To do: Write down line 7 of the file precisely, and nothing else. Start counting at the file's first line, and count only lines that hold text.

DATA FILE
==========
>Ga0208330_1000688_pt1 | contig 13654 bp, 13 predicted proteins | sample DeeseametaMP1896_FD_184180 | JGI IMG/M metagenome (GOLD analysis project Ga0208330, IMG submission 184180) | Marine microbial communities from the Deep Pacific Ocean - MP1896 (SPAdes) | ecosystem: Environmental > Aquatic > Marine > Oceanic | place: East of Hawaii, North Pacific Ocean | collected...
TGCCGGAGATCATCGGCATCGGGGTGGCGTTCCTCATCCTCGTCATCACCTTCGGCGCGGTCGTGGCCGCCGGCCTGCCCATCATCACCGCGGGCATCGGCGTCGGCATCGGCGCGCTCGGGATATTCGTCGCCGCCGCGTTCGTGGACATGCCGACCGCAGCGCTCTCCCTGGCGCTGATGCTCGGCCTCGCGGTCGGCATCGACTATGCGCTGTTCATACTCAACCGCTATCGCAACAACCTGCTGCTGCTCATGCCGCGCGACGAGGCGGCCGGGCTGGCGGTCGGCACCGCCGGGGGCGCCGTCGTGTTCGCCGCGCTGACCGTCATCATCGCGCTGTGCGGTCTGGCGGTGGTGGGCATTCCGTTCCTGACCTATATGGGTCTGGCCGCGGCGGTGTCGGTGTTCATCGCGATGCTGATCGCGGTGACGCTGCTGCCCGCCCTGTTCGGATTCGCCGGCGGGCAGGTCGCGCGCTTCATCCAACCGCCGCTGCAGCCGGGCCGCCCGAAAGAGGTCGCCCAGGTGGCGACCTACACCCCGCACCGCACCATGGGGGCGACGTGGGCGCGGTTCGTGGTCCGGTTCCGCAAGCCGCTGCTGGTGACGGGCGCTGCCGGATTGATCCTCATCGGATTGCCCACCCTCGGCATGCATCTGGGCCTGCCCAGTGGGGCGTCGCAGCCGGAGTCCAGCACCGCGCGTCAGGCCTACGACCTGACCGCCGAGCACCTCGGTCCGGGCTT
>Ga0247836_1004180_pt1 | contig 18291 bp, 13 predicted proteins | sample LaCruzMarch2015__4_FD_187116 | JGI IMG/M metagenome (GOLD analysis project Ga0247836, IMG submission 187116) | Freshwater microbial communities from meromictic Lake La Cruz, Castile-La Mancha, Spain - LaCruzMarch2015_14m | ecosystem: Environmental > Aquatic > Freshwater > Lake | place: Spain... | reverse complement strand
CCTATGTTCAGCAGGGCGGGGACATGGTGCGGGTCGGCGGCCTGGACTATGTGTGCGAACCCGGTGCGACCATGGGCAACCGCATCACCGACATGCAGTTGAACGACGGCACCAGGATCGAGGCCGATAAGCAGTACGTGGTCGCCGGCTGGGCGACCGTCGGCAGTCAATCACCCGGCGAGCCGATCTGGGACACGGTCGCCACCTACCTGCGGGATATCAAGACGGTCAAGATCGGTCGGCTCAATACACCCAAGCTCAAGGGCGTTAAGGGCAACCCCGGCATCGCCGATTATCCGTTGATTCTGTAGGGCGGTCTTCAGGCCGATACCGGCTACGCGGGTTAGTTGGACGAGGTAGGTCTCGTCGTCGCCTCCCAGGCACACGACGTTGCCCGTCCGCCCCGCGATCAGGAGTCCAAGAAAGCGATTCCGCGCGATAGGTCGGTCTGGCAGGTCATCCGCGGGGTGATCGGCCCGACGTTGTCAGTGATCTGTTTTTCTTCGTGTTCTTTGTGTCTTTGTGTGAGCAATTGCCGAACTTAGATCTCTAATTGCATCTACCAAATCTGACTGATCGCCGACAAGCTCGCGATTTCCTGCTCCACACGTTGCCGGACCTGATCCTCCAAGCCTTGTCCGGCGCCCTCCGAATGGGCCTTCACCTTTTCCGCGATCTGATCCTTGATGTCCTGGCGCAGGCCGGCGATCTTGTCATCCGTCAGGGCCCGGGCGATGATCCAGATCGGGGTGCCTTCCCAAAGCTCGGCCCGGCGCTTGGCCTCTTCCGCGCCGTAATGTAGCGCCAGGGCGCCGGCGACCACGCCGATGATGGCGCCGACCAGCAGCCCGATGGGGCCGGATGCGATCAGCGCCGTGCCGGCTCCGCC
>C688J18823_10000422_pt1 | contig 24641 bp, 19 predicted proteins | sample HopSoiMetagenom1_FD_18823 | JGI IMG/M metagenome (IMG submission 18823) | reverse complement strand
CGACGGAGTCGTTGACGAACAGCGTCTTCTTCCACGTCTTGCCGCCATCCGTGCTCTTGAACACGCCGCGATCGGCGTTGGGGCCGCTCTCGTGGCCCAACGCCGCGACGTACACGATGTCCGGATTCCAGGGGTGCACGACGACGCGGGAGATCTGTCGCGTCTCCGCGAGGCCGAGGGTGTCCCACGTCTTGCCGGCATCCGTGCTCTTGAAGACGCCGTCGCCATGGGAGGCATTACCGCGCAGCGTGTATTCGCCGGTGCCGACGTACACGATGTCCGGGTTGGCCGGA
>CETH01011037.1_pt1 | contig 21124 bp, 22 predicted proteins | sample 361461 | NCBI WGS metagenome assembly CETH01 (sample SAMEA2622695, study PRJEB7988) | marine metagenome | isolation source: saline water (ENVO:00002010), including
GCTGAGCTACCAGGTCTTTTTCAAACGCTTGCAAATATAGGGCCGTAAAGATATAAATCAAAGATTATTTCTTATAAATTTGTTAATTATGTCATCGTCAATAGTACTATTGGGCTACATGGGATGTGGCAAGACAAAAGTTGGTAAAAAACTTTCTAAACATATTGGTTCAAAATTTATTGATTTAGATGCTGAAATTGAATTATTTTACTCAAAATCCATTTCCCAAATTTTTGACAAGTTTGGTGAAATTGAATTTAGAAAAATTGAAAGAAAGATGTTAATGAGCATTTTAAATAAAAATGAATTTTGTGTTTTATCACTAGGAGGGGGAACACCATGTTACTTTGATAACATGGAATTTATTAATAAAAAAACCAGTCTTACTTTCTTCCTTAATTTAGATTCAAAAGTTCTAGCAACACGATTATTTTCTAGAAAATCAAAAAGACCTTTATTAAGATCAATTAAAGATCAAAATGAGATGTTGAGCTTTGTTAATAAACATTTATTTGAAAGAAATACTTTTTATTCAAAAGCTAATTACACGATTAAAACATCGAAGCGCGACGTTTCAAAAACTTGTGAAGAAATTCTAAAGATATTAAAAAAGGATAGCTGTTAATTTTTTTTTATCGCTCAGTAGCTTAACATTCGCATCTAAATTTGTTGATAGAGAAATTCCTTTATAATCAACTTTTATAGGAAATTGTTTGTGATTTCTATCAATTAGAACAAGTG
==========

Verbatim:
>CETH01011037.1_pt1 | contig 21124 bp, 22 predicted proteins | sample 361461 | NCBI WGS metagenome assembly CETH01 (sample SAMEA2622695, study PRJEB7988) | marine metagenome | isolation source: saline water (ENVO:00002010), including